As part of our Advancing Justice project, MCYJ discovered that in Wayne County, there are no foster care placements for LGBTQ+ justice-involved young people and very few available alternative living options for justice-involved youth in general. Realizing this was a systemic problem about which little was known, we initiated a series of interviews and data collection to discover and report on its scope.

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This report outlines the findings of a project by MCYJ and Kalamazoo County to assess the impacts of the juvenile justice system on youth of color, as well as provides an anti-racist youth justice framework to address racial disparities.

The Michigan Center for Youth Justice developed a “Do It Yourself” guide to help interested juvenile courts conduct a 360 analysis of the assessment and collection of juvenile court debt.  The goal is a more complete understanding of the total cost and impact of their current practices.


MCYJ partnered with Public Policy Associates, Inc. (PPA) to conduct updated research on the impact of COVID-19 on juvenile detention and secure residential facility populations in Michigan. This report includes details about the numbers and characteristics of the young people who were released or diverted from detention, the young people who remain, and the factors that drove those decisions, as well as updated information about the degree to which the initial changes have been sustained over time.

This report discusses the impact of juvenile court fines and fees on Macomb County’s youth and families; assesses the extent to which Macomb’s juvenile court used fines and fees levied against youth and families to fund its court operations; and, calculates the real costs associated with assessments and collections.


This report from the Michigan Center for Youth Justice (MCYJ) and the Center for Behavioral Health and Justice at Wayne State University (CBHJ) identifies the risks, responses and opportunities in Michigan’s youth justice system as a result of the COVID-19 pandemic. 

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This report highlights the positive results of a statewide initiative aimed at reducing the use of out of home placement for court-involved youth and improving outcomes for youth participating in community-based care. The outcomes of this initiative indicate a decline in detention and residential placements across all three pilot sites.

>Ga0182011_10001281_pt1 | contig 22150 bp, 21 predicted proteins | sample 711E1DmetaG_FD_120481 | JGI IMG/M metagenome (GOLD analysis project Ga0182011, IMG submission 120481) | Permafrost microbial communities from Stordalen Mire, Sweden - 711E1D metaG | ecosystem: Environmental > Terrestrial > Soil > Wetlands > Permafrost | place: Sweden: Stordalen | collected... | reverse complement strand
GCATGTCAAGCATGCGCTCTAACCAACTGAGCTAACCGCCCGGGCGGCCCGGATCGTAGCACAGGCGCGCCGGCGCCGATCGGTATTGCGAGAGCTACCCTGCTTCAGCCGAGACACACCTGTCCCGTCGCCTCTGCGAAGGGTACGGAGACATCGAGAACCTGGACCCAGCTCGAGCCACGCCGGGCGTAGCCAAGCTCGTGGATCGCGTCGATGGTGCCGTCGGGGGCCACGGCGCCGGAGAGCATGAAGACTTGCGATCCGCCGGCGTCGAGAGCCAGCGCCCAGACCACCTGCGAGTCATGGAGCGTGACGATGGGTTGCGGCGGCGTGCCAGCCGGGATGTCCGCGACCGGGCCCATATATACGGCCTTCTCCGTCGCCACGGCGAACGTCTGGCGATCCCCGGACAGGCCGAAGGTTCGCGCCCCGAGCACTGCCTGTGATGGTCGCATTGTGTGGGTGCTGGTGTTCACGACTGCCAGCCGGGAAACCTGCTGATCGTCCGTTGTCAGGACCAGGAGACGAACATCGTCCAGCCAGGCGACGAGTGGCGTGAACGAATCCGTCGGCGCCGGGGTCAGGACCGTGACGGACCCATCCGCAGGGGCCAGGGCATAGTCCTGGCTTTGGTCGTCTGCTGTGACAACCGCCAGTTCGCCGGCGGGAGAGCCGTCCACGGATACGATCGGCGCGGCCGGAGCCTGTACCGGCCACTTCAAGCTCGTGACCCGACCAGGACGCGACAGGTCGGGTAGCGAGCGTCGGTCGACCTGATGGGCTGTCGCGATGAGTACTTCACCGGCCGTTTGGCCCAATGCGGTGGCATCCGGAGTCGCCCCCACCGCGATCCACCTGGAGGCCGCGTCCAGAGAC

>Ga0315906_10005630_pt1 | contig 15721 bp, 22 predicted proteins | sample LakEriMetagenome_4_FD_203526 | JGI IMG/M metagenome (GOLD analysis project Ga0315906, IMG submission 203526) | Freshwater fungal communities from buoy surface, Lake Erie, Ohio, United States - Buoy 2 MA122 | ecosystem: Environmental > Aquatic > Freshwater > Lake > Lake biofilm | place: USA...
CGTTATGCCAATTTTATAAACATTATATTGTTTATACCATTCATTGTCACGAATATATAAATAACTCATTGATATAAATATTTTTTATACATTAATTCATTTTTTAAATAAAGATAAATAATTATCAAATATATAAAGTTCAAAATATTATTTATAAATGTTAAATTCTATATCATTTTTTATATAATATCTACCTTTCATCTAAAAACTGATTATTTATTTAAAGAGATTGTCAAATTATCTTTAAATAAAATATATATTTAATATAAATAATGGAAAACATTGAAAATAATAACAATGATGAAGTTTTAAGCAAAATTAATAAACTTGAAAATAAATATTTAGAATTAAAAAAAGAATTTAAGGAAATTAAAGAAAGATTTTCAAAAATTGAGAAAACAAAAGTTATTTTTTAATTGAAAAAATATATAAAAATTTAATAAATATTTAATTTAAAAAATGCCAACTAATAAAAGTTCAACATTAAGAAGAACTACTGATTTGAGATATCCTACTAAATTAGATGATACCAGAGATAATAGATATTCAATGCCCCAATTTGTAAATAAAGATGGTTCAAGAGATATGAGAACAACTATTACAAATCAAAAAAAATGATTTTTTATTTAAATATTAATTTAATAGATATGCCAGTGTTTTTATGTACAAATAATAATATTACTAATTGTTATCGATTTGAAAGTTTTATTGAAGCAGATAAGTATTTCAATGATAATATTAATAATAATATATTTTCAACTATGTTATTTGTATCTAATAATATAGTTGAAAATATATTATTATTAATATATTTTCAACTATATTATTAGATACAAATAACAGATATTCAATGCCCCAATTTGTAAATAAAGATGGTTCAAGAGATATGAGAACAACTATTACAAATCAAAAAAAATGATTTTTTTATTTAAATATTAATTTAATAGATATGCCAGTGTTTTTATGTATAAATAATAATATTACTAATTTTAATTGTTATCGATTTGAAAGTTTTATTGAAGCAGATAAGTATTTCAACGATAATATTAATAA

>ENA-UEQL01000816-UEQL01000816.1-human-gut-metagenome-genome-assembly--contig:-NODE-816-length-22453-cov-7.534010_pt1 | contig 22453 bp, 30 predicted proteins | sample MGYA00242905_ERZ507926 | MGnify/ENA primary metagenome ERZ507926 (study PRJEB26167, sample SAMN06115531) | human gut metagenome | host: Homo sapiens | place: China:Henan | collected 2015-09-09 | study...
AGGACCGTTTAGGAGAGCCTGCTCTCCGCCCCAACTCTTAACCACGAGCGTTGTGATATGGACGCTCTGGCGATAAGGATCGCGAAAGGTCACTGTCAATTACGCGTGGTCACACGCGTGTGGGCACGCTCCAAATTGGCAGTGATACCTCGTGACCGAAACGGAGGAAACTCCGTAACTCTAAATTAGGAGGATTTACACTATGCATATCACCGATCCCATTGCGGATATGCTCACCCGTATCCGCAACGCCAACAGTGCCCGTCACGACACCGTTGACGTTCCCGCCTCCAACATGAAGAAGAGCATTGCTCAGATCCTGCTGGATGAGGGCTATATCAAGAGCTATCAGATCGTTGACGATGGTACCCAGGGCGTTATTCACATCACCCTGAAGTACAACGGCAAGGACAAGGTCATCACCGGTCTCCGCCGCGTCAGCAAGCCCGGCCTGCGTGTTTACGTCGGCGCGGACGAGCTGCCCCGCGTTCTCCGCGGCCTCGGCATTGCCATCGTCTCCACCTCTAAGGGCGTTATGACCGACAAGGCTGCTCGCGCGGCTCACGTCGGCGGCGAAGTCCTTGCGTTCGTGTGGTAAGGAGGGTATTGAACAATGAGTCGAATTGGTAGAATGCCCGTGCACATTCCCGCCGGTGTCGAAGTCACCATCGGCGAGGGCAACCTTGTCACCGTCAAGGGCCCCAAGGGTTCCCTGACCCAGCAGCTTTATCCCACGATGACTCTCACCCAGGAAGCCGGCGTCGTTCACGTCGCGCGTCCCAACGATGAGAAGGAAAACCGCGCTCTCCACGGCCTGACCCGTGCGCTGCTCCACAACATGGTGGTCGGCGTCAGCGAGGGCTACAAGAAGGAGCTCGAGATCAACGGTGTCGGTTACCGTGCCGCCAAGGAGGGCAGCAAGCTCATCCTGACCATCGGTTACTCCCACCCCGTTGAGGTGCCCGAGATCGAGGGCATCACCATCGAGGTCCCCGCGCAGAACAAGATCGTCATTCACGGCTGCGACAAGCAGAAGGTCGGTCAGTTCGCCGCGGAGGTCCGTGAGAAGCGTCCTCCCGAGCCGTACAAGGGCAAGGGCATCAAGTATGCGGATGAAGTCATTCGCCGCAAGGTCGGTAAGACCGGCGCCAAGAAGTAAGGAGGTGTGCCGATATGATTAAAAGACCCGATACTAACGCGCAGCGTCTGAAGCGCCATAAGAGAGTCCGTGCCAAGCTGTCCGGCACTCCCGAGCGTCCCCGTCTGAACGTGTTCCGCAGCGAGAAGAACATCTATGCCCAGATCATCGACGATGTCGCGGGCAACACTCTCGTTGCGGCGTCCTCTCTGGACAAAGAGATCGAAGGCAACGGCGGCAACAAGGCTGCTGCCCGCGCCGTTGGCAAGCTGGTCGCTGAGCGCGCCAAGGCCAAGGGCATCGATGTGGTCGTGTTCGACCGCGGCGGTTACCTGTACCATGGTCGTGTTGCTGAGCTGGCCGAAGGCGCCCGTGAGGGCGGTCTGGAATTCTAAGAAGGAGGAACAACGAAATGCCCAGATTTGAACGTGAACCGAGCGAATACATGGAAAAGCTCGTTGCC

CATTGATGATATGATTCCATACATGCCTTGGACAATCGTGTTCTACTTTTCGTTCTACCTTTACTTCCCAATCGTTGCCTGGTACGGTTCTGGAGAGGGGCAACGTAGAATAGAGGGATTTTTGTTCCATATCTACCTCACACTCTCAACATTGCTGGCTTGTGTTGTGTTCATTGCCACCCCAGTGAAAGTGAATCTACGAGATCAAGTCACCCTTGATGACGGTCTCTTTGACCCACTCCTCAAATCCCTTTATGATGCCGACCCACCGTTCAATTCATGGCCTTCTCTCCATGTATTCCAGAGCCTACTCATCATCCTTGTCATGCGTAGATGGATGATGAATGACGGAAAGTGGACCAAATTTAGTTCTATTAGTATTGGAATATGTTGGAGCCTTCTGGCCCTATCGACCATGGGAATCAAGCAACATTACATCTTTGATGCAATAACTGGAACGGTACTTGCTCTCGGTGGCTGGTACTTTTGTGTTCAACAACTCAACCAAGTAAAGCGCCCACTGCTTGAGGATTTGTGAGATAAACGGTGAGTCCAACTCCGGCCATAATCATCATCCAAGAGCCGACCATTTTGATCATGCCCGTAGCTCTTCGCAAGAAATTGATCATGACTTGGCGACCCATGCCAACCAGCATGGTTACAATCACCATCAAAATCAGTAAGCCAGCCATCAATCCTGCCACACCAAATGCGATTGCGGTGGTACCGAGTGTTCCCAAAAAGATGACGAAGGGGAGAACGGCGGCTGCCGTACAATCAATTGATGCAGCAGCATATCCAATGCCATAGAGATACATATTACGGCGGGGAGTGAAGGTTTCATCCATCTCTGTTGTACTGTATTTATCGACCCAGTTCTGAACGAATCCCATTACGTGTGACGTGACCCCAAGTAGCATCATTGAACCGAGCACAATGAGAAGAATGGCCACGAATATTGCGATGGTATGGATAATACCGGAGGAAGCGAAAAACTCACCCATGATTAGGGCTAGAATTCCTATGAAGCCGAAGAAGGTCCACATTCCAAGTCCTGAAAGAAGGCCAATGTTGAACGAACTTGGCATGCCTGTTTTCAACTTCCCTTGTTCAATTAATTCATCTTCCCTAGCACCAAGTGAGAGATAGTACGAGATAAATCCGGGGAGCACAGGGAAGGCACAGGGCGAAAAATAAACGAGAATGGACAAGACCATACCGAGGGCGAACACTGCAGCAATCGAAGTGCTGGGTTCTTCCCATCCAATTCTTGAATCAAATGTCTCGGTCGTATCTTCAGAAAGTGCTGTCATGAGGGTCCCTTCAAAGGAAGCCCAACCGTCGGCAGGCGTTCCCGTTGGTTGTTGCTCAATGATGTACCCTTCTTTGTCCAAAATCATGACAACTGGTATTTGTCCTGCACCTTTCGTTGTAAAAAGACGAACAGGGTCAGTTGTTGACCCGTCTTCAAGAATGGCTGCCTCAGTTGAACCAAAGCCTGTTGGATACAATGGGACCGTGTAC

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This final report summarizes the accomplishments of each IHC pilot site and provides lessons learned and recommendations for planning, implementing, and replicating new community-based programs for justice- involved youth. 

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This report outlines the activities of the project, highlights the lessons learned about how to support the health, safety and well-being of justice-involved youth with diverse SOGIE in Wayne County, and discusses the next steps to continue advancing justice for youth with diverse SOGIE in confinement. 

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The report has found that “tough on crime” youth policies are ineffective, unfair, and cost taxpayers a lot of money. The report recommends raising the age of juvenile court jurisdiction to 18, allowing 17-year olds to access rehabilitative juvenile services.

The scope of this report includes diversion programs initiated before juvenile court adjudication and excludes programs that divert adjudicated youth from deeper system involvement, such as mental health and drug courts and detention diversion programs.

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This report highlights the successful movement toward community-based programs in Michigan counties and reviews the strengths of the state’s current juvenile justice system and its barriers preventing improvements.

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The Community Solutions Toolkit and Resource Guide was developed by the Michigan Council on Crime and Delinquency (MCCD), a non-partisan, non-profit organization dedicated to improving the effectiveness of policies and systems aimed at preventing and reducing crime.